Couples who work together to make healthy decisions about contraception should be supported. So why is it that local Walgreens in Texas have repeatedly refused to sell contraception to men, despite corporate headquarters policy and federal guidelines to the contrary?
That is exactly what happened to Adam Drake, who tried to purchase emergency contraception from a Walgreens in Houston. He was shocked when the pharmacy unequivocally denied him the product because he is a man. When he complained to the store manager, she stood by the pharmacist’s decision.
What happened to Mr. Drake is very troubling: no one should face gender discrimination at the pharmacy. But the incident is even more troubling given that we had already asked Walgreens earlier this year to ensure that its stores sell emergency contraception to men after we learned that men in Texas and Mississippi were prohibited from buying the product. Back in June, we received an encouraging response from Walgreens headquarters saying that it distributed a bulletin to all its stores telling them that emergency contraception can be sold to men, and that a male customer who asks to purchase emergency contraception need not be “accompanied by a female, and does not need to identify the individual for whom he is purchasing the product.” Apparently, the Walgreens that Mr. Drake went to did not get that message.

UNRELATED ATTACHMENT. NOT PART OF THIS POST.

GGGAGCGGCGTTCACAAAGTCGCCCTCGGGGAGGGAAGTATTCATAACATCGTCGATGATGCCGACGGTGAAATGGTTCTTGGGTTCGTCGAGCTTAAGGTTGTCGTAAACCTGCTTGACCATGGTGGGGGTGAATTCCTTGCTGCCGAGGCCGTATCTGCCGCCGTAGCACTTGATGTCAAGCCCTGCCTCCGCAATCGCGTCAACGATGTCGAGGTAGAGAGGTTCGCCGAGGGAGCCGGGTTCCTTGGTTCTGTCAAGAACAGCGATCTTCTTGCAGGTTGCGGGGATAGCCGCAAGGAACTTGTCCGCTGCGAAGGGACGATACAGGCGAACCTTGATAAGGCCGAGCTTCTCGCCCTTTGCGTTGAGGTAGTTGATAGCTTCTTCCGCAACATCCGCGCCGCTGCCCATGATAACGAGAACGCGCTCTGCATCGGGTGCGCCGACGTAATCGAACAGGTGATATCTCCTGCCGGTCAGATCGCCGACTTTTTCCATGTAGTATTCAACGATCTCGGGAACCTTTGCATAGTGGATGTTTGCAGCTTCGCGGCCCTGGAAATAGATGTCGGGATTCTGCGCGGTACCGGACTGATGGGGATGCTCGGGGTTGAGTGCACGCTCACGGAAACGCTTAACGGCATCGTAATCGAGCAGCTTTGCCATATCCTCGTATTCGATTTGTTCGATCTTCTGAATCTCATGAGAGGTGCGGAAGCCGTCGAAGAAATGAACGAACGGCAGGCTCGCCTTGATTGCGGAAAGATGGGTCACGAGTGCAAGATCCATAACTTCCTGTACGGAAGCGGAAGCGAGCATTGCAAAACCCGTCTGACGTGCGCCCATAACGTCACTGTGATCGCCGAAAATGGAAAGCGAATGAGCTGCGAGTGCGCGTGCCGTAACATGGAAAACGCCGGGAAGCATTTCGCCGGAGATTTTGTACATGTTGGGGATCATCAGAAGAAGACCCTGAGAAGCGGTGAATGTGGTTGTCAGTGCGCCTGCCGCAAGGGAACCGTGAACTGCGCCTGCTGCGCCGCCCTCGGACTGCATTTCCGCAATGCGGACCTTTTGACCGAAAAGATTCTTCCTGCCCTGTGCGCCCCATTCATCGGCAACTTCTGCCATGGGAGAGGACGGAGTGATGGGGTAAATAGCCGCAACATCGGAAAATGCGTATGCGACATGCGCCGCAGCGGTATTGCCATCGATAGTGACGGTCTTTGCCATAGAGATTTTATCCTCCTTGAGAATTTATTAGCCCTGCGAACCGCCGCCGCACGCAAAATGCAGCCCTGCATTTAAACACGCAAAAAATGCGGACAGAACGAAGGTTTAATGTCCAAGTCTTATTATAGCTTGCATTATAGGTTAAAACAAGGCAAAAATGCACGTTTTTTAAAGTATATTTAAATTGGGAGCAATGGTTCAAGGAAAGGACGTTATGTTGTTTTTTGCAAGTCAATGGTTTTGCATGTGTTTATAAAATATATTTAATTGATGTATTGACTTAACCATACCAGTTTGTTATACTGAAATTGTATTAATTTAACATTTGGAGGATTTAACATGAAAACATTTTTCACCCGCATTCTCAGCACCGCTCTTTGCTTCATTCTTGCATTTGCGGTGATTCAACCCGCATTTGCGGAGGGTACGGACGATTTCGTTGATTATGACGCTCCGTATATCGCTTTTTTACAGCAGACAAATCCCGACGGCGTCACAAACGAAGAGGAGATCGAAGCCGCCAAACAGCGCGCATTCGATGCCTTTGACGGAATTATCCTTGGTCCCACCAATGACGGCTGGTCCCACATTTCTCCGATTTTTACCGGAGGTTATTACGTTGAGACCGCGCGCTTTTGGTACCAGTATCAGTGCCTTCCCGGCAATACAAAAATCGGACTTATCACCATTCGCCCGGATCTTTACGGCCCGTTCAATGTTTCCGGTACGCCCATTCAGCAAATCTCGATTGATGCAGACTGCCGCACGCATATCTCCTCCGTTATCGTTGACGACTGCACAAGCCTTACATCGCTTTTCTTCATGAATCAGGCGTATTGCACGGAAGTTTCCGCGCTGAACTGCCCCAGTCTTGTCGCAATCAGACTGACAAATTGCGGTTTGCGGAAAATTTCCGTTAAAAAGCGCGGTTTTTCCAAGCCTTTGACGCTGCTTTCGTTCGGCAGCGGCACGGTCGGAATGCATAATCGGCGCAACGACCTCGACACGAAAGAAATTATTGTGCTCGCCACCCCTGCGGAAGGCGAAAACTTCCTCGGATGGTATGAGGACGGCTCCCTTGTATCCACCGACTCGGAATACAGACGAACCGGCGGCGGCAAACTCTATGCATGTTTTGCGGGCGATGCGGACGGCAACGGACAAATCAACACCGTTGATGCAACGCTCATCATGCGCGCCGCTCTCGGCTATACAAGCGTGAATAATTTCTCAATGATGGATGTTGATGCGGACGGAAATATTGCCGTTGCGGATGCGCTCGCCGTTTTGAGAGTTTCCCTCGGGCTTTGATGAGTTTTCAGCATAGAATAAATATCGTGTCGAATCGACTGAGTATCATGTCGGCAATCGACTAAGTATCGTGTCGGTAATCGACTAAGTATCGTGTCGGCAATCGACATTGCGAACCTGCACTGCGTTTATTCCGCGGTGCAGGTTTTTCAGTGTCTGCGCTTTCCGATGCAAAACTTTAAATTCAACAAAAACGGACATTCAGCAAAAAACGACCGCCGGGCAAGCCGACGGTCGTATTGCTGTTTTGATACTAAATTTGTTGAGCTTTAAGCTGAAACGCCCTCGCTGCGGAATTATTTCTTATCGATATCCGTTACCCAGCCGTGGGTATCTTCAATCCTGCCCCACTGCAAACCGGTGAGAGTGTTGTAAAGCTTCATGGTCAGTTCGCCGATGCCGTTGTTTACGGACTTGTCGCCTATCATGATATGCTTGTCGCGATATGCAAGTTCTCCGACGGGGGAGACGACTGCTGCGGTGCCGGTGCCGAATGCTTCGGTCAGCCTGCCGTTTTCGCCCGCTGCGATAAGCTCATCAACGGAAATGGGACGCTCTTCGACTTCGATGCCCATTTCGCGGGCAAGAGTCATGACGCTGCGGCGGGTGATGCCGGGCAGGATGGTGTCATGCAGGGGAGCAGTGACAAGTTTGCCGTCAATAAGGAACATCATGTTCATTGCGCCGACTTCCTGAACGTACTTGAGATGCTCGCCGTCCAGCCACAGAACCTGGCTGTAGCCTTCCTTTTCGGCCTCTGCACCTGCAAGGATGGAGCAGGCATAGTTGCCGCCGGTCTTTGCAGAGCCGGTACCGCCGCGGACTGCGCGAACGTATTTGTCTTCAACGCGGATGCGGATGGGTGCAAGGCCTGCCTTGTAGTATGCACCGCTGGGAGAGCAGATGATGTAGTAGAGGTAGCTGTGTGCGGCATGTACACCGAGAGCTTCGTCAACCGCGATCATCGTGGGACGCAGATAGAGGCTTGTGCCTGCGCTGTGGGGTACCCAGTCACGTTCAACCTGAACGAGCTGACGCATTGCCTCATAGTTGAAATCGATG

So it is time for Walgreens to do more. This week, we asked Walgreens to train its pharmacists and store managers, and send secret shoppers to its stores (PDF) to ensure that corporate policy is followed. We’ve also asked ACLU of Texas members to sign a petition to tell their local Walgreens that they must sell emergency contraception to men.
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Luckily, Mr. Drake was able to purchase emergency contraception from a competitor — a pharmacy that doesn’t discriminate based on gender, and a pharmacy that knows that the Federal Drug Administration (FDA) has approved emergency contraception for sale behind the pharmacy counter for men and women ages seventeen and older. Time is of the essence when accessing emergency contraception. Experts stress that emergency contraception is most effective the sooner a woman takes it, and its effectiveness decreases every 12 hours. It is therefore crucial that a customer can get access to emergency contraception as soon as it is needed.
Our hope is that couples will not face gender discrimination at the pharmacy, and will not face unnecessary obstacles in accessing emergency contraception. Let’s hope that Walgreens steps up and turns our hopes into a reality.